2.4 million hospitalized, of which 1 million are in the ICU. So total non-ICU load is 3.8 million non-ICU patient weeks, 1 million ICU patient weeks. If we assume that half of both sorts of beds are being used for non-Covid patients, that implies that we could provide the non-ICU beds in a little over 8 weeks, but that the ICU beds would take 32 weeks. We should allow about another six months (guesswork — I haven't done calculations) for the infection rate to get low enough so it's safe to end quarantine.

[Correction: This assumes that the ratio of hospitalization to infections is independent of age. If we instead assume that it changes with age in proportion to mortality, that lowers my hospitalization figures by about a factor of three, so time until herd immunity is only about 11 weeks. 

I have now worked out the numbers on that assumption and, if my calculations are correct, if you end quarantine at 31 weeks, deaths in the next week due to Covid should be one or zero.]

This analysis assumes that we can control the rate of infection in the younger than seventy population, probably by varying the strength of the sort of restrictions that have been used — limits on large meetings, restaurant seating, and the like. 

What about the cost of older people quarantining? Currently, about 30 million people are seventy or over. Almost all of them are retired, so quarantining does not reduce their income. It does increase some costs, and it makes life substantially less pleasant. Figure pecuniary cost, mostly the cost of having groceries delivered instead of shopping for them, of $10/week. Assume ten percent of the people are not retired and so require an income subsidy of $20,000/year. Run the program for a full year, to allow enough time after herd immunity is reached for the infection to almost disappear, and the total monetary cost is about $76 billion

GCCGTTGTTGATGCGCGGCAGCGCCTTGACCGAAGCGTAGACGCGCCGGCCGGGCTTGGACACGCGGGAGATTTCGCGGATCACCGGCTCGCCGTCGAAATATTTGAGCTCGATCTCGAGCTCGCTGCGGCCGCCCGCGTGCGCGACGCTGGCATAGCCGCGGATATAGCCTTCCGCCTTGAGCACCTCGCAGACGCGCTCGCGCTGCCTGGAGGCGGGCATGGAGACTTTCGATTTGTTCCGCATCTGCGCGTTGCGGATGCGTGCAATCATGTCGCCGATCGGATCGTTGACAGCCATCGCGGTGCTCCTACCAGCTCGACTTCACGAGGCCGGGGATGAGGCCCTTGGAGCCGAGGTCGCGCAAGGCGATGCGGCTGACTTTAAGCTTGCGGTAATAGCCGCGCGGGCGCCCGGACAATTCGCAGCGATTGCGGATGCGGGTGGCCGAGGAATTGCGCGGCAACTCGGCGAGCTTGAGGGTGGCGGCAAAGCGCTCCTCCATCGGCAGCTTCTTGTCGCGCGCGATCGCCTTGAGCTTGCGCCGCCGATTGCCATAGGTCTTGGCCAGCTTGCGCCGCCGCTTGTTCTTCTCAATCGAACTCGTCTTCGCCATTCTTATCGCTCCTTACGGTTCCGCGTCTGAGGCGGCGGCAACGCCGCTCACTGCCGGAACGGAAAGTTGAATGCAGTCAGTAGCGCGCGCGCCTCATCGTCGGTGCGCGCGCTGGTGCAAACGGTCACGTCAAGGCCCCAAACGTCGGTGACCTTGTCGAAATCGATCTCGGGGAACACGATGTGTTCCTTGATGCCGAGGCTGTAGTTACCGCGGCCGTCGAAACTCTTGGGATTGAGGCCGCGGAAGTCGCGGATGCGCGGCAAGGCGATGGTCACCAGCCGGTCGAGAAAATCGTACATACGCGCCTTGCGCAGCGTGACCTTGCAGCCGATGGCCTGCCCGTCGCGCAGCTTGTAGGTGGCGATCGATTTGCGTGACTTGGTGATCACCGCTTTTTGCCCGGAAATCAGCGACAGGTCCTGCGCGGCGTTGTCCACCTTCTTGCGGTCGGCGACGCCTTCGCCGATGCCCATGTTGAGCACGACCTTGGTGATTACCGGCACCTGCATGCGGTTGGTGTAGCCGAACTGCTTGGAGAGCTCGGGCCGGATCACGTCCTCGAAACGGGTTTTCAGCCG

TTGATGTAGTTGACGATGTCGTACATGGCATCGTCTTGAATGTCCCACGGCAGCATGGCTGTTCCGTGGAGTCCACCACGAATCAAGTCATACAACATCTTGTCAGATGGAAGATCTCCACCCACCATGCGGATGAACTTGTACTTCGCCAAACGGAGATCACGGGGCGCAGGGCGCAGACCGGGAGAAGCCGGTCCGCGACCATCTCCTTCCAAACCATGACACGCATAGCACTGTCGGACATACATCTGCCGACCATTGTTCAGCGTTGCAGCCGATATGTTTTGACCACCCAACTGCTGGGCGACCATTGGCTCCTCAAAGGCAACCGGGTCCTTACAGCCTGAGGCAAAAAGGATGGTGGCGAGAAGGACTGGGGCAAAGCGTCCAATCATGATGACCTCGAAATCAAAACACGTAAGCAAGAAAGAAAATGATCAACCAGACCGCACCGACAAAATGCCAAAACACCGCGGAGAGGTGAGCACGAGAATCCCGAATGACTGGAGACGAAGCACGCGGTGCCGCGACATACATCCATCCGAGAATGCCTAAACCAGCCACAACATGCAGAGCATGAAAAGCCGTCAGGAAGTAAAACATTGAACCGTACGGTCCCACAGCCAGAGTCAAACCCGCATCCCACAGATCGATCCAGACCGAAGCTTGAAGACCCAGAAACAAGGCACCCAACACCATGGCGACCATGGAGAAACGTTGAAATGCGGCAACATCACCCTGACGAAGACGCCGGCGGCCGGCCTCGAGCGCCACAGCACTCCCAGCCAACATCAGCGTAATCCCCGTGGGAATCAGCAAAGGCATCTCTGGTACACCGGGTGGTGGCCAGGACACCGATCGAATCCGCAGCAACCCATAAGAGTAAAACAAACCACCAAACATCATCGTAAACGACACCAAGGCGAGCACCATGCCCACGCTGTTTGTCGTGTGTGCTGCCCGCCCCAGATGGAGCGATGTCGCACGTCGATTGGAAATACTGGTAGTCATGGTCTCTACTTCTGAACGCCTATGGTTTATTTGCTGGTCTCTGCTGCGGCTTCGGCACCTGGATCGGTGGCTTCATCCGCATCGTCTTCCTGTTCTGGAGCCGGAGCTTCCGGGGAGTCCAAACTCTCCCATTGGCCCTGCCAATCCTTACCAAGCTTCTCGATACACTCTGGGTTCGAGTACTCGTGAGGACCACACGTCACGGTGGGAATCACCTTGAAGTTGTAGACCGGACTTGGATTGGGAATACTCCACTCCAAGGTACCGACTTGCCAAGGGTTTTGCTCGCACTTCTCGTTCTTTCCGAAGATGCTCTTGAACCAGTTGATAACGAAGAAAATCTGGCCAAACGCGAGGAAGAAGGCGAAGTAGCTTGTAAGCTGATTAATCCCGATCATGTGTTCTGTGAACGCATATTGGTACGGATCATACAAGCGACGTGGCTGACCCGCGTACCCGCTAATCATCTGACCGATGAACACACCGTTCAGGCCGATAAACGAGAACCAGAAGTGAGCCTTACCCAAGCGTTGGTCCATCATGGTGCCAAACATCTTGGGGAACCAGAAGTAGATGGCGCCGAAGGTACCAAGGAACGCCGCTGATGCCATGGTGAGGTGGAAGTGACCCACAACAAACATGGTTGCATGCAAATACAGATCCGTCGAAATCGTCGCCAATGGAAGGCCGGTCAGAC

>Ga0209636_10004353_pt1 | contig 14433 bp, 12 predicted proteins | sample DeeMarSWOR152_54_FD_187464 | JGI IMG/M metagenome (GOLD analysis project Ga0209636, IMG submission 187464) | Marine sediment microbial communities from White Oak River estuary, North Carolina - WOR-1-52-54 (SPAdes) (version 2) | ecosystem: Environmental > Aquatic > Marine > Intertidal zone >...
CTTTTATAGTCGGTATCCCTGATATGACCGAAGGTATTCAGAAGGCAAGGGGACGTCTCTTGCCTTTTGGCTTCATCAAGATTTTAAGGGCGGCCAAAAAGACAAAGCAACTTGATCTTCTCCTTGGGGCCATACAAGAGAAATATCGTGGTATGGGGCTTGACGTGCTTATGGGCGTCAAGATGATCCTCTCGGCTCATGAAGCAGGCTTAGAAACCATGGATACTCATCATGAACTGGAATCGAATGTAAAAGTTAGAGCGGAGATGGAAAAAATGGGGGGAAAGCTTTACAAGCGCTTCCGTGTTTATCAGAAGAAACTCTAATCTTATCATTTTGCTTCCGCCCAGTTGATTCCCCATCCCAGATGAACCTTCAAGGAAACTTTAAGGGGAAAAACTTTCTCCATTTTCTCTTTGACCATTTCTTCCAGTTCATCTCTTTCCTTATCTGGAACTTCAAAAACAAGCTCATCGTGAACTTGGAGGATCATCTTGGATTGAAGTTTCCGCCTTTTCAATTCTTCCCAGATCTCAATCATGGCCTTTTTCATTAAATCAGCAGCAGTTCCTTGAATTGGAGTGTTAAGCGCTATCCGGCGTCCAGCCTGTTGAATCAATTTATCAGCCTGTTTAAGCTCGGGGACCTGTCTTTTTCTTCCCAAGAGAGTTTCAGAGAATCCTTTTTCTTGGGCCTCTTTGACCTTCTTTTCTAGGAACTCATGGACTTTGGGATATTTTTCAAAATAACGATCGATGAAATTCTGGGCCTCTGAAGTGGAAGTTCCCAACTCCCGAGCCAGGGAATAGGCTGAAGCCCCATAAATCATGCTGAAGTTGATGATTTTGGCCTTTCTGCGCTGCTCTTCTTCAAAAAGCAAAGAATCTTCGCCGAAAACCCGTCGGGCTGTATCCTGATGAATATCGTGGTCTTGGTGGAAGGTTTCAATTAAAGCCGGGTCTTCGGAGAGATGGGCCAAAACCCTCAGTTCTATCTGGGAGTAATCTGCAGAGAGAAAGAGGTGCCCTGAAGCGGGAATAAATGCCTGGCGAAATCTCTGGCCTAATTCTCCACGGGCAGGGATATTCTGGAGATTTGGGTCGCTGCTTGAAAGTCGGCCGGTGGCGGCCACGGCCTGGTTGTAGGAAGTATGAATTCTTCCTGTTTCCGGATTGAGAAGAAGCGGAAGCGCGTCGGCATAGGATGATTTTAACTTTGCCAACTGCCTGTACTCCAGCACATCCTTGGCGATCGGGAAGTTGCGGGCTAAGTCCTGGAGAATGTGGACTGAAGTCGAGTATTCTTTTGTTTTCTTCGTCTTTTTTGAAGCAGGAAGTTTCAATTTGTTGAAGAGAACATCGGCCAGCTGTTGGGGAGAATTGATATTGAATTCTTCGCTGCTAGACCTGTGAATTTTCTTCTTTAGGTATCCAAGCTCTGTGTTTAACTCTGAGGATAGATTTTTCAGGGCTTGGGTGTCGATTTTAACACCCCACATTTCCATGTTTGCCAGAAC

Final conclusion, based on lots of very uncertain assumptions — this is a back-of-the-envelope calculation:

Cost in lives: 85,000

Cost in money: $76 billion

Time until we can go back to normal for everyone: 1 year or until mass vaccination, whichever is shorter.

Compare that to the current policy. The U.S. death rate is about 5000/week, so it will take 17 weeks of it to kill 85,000 people. Nobody, with the possible exception of President Trump, believes that we will have mass vaccination that soon. So on these figures the herd immunity costs fewer lives, fewer dollars — current subsidies have been measured in trillions — and much fewer restriction.

It does not follow that we should do it, because there is a lot of uncertainty in my calculations. I am accepting John Ioannidis' calculations for mortality, which are controversial. I am ignoring costs such as the problem of separately housing elderly people and younger people who currently live with them. I'm using beds as the relevant measure of hospital capacity, rather than medical personnel. I am assuming that there is no way of substantially expanding ICU capacity, even with considerable excess capacity in non-ICU beds. I am using hospitalization and ICU figures based on current experience, although that experience is heavily weighted towards older patients likely to have more serious cases. I am ignoring tweaks to improve the program, such as identifying the most at risk people under seventy and having them quarantine too, thus bringing down the mortality rate of those not quarantining.